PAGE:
Teacher, Scholar, Manager,
Those Who Hire Principals
Often Don’t Understand the
Having been part of the public education system in New York
City for 34 years, I find the question of who is leading our
schools of paramount importance. Yet, no one has defined leadership
as it applies to our schools.
Gone are the days when
the titles automatically evoked status, knowledge and power.
We no longer select superintendents of urban schools because
of what they know about education, child development, teaching
or learning. They come to us from the ranks of business,
the armed services, political power structures and the legal
profession —managers, not educators. Gone
are the days of teacher innovation and creativity. Gone are
the days when Principals were revered and respected as intellectual
leaders. Gone, too, is the nation’s pride in urban public
By in large though,
school principals still come from the ranks of educators.
The selection of a principal is usually based on subjective
criteria rather than on defined leadership skills and characteristics;
thus, we have a national crisis of school leadership in which,
too often, a school leader’s
skills do not match the requirements of the standards movement,
the needs of a particular school or school system.
School leaders are
no longer expected to simply maintain a level of learning
that’s appropriate for their school
or its special needs. Most of a principal’s time is spent
managing the school. Yet, they are judged primarily on their
students’ academic success, as demanded by the politicians,
the media and the public.
Expected to be entrepreneurial
in order to obtain necessary materials, funding and contacts
for their students’ success,
principals must forge significant partnerships with community
organizations and corporations. This requires that they have
the skills appropriate for a boardroom as well as the schoolroom.
And if managing a staff of hundreds and an ever-changing budget
of millions were not enough, they are required to manage school
leadership teams, provide encouragement and guidance to parent
associations, address student medical and health needs, cope
with transient students, students with special needs, students
and parents who speak little or no English, maintain safety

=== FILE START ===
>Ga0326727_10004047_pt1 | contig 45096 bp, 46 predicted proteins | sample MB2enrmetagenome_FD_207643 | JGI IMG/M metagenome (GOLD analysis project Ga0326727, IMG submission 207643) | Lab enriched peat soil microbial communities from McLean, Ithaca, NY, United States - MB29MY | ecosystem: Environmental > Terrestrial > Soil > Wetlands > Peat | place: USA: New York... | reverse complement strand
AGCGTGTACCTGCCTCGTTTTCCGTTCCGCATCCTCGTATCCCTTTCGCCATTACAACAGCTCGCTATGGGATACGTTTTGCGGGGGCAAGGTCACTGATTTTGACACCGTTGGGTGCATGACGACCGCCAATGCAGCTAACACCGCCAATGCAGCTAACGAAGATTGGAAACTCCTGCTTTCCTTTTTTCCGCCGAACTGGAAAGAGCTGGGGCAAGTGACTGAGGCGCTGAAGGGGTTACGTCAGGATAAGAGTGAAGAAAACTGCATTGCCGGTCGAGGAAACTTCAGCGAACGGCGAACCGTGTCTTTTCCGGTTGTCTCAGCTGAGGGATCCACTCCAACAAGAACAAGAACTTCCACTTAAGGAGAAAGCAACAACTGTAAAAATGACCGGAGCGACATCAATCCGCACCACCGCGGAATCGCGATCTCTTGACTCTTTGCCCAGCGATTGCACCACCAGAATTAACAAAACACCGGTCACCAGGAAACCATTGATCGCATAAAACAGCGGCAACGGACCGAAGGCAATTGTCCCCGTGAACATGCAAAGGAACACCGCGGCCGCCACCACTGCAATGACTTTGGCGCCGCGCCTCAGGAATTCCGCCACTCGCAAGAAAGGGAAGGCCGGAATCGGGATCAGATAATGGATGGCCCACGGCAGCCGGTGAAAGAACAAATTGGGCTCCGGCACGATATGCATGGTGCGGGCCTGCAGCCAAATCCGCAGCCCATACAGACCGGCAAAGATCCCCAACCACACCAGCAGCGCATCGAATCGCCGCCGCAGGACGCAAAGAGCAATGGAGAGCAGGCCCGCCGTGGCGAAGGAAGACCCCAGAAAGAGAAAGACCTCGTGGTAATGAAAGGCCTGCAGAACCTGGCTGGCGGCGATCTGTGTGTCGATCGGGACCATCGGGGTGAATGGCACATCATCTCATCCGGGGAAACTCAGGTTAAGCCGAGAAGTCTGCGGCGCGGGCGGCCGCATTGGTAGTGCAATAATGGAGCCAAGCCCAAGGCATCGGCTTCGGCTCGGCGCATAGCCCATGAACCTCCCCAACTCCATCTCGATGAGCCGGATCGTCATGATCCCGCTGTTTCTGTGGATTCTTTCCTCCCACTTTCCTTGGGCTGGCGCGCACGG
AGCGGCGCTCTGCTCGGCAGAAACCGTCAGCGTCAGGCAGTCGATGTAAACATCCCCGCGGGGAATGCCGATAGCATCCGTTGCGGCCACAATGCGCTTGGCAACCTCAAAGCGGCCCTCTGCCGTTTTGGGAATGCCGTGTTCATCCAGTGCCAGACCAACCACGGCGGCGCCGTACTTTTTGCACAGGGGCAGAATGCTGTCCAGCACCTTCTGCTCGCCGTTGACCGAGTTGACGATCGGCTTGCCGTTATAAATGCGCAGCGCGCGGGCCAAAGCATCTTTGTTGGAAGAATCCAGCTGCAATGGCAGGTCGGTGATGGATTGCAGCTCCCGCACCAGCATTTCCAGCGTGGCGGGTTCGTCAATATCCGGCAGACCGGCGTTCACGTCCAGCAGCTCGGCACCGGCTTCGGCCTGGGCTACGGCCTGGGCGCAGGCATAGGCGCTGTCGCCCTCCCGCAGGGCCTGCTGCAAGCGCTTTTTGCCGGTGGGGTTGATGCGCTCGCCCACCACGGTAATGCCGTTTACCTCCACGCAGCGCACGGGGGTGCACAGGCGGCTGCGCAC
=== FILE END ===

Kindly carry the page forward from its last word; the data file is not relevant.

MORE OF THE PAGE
and security, implement dozens of monthly central office directives
and ensure that federal and state education laws are upheld.
Remember, the Principal is not the CEO of the school. He or
she is simply the middle manager in a system of rules, regulations
and mandates from above.
Often, we select our Principals based on the fact that they
are good teachers and classroom managers or because they have
shown evidence of being superior teacher mentors. But there
is a huge chasm between being a successful teacher and being
an innovative school leader. Essential leadership skills, attitudes
and characteristics are only considered if the applicant served
in some other supervisory capacity.
Another flaw in the
selection process is that the people doing the selecting
often do not know how to judge the competence of an applicant
for a principal’s position.
Would that we could turn back the clock and transform the
education and certification of Principals! Would that we had
created a supervisory and administrative license that tells
us that future principals can manage a not-for-profit organization
as well as understand and resolve conflict, handle sensitive
cultural needs, understand the law as it applies to their profession
and communicate with numerous constituencies as well as advocate
for children and educate them.
A Prestigious Job Once-Upon-A-Time
But the truth is, here
in New York State, education is not even considered one of
the “professions.” This
too, must change. We require a license to cut hair and provide
manicures, but not to run our schools. Peer review and continuing
education credits are also essential if we are to hone the
skills of school leaders and bring back the prestige and pride
in this profession and our urban schools.
Principal was revered in a school. It’s
not too late to return to those times.#
Jill Levy is the President of the Council of School Supervisors